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I'm thinking something along the lines of the webbrowser module, but for file browsers. In Windows I'd like to open explorer, in GNOME on Linux I want to open nautilus, Konqueror on KDE, etc. I'd prefer not to kludge it up if I can avoid it. ;-)

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Since "file browser" is not a cross-platform feature, what -- specifically -- are you talking about? Are you talking about some kind of GUI window that is "cross-platform"? What GUI toolkit's have you looked at that meet your definition of "cross-platform"? –  S.Lott Nov 25 '09 at 11:46
@S.Lott: Not a Python-process owned GUI window -- shelling out to a native subprocess in the same sense that webbrowser does, appropriate to the user's operating environment. –  cdleary Nov 25 '09 at 21:27

4 Answers 4

up vote 14 down vote accepted

I'd prefer not to kludge it up if I can avoid it.

Weeell I think you are going to need a little bit of platform-sniffing kludge, but hopefully not as much as the ghastly command-sniffing webbrowser module. Here's a first stab at it:

if sys.platform=='win32':
    subprocess.Popen(['start', d], shell= True)

elif sys.platform=='darwin':
    subprocess.Popen(['open', d])

        subprocess.Popen(['xdg-open', d])
    except OSError:
        # er, think of something else to try
        # xdg-open *should* be supported by recent Gnome, KDE, Xfce

Note the win32 version will currently fail for spaces in filenames. Bug 2304 might be something to do with that, but there does seem to be a basic problem with parameter escaping and the Windows shell (cmd /c ...), in that you can't nest double-quotes and you can't ^-escape quotes or spaces. I haven't managed to find any way to quote and run cmd /c start C:\Documents and Settings from the command line at all.

ETA re nosklo's comment: on Windows only, there is a built-in way to do it:

if sys.platform=='win32':

Here's the not-very-nice alternative solution to find the shell and open a folder with it, which you shouldn't now need, but I'll leave in. (Partly because it might be of use for something else, but mostly because I spent the time to type the damned thing!)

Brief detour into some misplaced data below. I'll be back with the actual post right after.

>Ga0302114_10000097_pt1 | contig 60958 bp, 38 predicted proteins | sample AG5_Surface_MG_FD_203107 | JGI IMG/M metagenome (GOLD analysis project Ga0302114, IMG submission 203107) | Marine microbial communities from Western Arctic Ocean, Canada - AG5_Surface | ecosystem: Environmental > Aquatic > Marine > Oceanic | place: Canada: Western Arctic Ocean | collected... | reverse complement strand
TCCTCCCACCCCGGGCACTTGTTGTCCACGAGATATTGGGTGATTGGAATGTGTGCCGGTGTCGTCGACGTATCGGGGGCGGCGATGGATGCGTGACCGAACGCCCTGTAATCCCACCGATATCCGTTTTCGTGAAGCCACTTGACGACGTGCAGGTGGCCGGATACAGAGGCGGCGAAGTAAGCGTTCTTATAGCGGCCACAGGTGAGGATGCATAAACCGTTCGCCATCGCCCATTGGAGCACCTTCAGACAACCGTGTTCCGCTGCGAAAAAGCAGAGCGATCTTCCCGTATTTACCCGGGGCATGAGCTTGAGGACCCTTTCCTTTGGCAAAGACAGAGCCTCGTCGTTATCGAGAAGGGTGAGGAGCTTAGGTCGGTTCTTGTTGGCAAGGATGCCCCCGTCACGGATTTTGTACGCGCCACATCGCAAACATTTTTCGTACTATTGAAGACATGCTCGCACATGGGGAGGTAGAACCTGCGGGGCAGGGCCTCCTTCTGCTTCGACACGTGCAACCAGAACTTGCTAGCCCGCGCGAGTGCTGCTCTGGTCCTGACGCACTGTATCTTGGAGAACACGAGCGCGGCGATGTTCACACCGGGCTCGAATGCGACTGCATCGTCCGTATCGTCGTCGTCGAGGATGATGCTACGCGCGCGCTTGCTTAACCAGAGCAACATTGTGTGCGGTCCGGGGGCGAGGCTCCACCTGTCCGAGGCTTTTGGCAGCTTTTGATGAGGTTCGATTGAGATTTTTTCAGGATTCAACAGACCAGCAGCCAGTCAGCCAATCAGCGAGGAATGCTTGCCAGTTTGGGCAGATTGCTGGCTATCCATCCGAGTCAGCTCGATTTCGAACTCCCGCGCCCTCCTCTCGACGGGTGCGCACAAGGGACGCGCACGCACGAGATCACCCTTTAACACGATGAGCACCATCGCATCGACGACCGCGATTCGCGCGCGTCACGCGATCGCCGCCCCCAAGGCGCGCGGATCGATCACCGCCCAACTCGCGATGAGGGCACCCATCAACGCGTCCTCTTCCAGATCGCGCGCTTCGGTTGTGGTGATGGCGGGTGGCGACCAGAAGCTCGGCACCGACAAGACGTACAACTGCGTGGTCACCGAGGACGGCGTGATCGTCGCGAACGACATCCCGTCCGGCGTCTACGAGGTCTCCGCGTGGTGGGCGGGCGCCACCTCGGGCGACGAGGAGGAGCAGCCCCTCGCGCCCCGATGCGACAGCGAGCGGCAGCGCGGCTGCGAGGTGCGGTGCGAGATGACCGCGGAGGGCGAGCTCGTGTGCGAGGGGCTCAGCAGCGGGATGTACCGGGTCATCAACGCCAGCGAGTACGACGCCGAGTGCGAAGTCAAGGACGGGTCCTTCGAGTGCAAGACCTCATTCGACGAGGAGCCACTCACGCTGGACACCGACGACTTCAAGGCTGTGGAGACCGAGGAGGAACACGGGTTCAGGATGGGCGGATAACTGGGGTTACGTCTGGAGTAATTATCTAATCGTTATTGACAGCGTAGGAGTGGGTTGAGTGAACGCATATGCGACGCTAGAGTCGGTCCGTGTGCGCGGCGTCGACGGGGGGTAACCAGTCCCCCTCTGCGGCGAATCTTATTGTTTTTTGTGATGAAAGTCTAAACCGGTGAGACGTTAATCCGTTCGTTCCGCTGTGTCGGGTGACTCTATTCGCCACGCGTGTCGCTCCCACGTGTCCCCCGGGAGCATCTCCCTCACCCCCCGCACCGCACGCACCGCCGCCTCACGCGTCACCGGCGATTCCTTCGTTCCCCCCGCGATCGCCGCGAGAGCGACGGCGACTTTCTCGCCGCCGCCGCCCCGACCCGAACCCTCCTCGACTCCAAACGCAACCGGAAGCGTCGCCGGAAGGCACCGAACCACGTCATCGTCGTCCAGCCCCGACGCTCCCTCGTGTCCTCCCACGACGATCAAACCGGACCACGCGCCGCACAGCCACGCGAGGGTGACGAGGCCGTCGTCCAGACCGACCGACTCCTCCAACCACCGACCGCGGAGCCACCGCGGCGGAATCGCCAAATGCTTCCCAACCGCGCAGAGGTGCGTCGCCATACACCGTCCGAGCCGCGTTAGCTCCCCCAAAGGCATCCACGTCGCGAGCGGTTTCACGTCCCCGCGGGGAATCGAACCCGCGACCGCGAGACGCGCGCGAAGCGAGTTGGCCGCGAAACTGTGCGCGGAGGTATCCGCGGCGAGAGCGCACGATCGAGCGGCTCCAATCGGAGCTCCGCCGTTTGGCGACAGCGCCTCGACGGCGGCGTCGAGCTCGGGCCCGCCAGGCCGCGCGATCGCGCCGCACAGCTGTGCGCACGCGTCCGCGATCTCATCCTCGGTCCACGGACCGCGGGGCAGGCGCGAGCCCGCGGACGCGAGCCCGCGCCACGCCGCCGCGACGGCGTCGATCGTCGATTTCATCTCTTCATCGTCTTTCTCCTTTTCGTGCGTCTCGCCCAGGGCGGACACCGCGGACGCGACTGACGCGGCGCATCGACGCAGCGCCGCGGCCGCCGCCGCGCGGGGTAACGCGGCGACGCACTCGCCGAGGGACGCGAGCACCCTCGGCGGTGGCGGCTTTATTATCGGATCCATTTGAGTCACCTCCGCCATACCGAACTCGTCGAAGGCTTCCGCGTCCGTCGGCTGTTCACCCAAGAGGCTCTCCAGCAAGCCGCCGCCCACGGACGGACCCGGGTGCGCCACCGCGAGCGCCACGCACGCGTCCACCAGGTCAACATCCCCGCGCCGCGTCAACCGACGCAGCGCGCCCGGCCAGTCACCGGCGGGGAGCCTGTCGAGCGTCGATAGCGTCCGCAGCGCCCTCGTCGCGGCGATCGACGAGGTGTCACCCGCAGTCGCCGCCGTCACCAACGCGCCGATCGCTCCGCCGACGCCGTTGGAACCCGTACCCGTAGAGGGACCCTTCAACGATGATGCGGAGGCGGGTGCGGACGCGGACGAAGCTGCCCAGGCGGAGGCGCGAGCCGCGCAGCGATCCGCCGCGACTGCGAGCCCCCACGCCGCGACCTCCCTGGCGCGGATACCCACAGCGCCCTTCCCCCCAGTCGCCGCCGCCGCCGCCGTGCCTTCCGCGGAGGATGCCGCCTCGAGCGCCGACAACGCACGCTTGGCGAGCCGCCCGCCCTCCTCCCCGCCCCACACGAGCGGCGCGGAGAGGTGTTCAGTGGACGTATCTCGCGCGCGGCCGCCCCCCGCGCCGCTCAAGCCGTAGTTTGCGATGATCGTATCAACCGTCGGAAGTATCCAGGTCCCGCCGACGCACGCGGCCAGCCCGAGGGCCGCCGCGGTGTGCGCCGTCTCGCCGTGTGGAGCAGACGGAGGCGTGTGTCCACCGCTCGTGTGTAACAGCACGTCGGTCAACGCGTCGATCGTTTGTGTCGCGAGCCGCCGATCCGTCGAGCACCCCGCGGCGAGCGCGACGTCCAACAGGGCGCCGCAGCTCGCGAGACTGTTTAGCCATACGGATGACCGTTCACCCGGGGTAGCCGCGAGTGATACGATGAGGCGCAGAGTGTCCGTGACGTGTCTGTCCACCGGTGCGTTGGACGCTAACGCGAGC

if sys.platform=='win32':
    import _winreg
    path= r'SOFTWARE\Microsoft\Windows NT\CurrentVersion\Winlogon')
    for root in (_winreg.HKEY_CURRENT_USER, _winreg.HKEY_LOCAL_MACHINE):
            with _winreg.OpenKey(root, path) as k:
                value, regtype= _winreg.QueryValueEx(k, 'Shell')
        except WindowsError:
            if regtype in (_winreg.REG_SZ, _winreg.REG_EXPAND_SZ):
                shell= value
        shell= 'Explorer.exe'
    subprocess.Popen([shell, d])
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... or use os.startfile() –  nosklo Nov 25 '09 at 10:17
Oh yes, that's much better! –  bobince Nov 25 '09 at 10:29
It would be nice to have this globally supported, as per bugs.python.org/issue3177 –  bobince Nov 25 '09 at 10:43
This doesn't seem to work in Windows&. Any help guys? –  Mridang Agarwalla May 18 '10 at 19:47
Both os.startfile and the long registry/subprocess method still work for me in Windows 7. –  bobince May 18 '10 at 20:16

You can do this with the Tkinter library built into Python. Try the following:

import Tkinter
from tkFileDialog import askopenfilename
root = Tkinter.Tk()
root.withdraw() # hide the main GUI window for our example
filename = askopenfilename()

If the user doesn't pick a file, the filename variable will be None; otherwise it will contain the file path + name.

See more about tkFileDialog here.

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This is a complete stab in the dark, but take a look at wxPython which provides Python bindings to the underlying wxWidgets library. It has been a long time since I last looked at it, but there might be something there that you can use. Otherwise, it should be relatively easy to make your own file browser that will use the native "widgets" for each OS.

Mind you, wxPython is not light weight, it will really bulk up your application and increase your dependencies.

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I don't know if a ready-to-use module exists, but if there is, it should be on the Activestate's python cookbok (http://code.activestate.com/recipes/langs/python/)

Also, at least in gnome and on mac os, you can execute "gnome-open http://blah" and "open http://blah" (on mac); both will open the url in user's preferred browser.

For linux also check freedesktop.org -- a common set of tools covering both Gnome and KDE, that should include something similar.

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